Chamber throws support behind bond issues passage

By Traci Chapman
Published on January 31, 2008

Proposed Czech Hall Road improvements and a new baseball complex found a booster in the Mustang Chamber of Commerce after the group’s board of directors passed a resolution supporting both general bond issues late last week.

Chamber President Chad Fulton said the resolution signals the board’s “unanimous support” for both issues, which will be decided in an April 1 election.

“All nine members of the board approved the resolution,” he said. “We believe the ball fields, as well as Czech Hall Road repairs, are necessary to improve the community, our businesses and home values.”

The first proposal is for a $5 million “total rebuild” of two miles of Czech Hall Road, split into two one-mile sections between SW 59th Street and state Highway 152 and south from state Highway 152 to SW 89th Street. The proposal also includes the addition of a turn lane into Mustang Centennial Elementary and improvements to drainage ditches.

The second bond proposal is for a $2.9 million baseball complex. The current facilities have been described as “an embarrassment” and a safety issue for players and their families by city officials, coaches and other residents.

The proposals will be presented to voters as two separate issues.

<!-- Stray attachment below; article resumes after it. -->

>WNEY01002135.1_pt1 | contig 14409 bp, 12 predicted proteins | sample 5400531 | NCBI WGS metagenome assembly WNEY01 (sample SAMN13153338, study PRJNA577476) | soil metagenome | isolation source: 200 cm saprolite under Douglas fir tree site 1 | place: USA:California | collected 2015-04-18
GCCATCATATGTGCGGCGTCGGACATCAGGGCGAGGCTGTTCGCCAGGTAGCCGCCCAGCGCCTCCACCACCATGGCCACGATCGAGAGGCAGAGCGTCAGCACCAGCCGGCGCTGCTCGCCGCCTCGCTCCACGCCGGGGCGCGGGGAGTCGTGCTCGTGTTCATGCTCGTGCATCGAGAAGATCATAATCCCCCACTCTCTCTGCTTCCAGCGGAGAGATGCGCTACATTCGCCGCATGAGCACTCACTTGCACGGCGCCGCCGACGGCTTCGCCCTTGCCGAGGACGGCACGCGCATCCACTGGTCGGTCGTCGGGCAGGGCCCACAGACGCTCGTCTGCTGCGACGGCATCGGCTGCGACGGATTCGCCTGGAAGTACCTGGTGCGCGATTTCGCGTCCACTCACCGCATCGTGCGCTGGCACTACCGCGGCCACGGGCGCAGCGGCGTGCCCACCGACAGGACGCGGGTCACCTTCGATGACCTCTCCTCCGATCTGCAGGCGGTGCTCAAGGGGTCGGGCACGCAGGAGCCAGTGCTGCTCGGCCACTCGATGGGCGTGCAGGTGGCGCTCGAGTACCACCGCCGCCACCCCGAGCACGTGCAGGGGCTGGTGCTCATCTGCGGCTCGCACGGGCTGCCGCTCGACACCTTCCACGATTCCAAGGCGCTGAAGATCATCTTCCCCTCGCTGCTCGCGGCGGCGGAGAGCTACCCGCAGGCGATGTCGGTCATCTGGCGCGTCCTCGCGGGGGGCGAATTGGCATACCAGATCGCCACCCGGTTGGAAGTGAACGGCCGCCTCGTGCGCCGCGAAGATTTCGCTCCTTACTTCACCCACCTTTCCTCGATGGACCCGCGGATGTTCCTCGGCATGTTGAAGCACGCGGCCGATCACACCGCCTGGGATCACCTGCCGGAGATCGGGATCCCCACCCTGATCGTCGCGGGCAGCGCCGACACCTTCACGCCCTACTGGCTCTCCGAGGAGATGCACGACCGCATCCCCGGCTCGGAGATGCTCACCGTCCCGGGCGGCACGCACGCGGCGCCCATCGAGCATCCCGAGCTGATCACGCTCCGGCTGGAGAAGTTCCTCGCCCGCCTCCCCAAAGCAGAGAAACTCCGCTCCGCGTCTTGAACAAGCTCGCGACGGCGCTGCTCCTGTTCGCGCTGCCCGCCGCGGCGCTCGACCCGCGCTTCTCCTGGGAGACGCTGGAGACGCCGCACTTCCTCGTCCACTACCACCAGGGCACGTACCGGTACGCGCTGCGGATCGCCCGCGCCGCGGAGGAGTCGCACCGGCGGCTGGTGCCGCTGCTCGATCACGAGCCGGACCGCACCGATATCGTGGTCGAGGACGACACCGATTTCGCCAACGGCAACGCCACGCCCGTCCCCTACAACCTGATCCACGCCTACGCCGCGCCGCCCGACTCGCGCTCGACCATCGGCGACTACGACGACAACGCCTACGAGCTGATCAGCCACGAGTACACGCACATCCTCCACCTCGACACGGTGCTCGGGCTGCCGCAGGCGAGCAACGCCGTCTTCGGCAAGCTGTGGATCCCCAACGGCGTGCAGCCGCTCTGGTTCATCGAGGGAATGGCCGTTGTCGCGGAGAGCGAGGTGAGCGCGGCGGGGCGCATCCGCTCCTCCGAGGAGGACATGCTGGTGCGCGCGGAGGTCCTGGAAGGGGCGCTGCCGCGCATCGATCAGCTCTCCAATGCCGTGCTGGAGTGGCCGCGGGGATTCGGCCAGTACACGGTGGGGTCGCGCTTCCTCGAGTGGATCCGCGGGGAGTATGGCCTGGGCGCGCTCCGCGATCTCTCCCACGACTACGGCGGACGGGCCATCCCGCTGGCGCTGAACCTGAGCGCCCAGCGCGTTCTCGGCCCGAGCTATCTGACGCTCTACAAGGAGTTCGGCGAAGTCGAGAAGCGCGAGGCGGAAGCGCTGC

Fulton said the resolution reiterates the chamber’s role in the community to cultivate, support and promote economic opportunity and community enrichment.

“People move to Mustang because of the quality of life,” he said. “Both of these things go directly to that issue — they will help all of us.”

The resolution states in part, “Czech Hall Road is a dangerous and inferior road that does not provide an avenue of safe transportation for families and commerce, and the current ball park lies in the path of the sewer plant that threatens the safety and health of our children.”

Ward 1 Councilman Jay Adams said the resolution would help the “forward progress of the movement to get both bond issues passed.” Adams has been a leader in the effort to inform voters about both proposals and their benefit to the community.

“It’s good the business leaders of the community recognize how important these two issues are to all of us,” he said. “Their support helps people realize how passing these bonds can benefit all residents.”

Fulton said the board’s message is clear. “We believe in these proposals, and we urge residents to vote ‘yes’ on April 1.”

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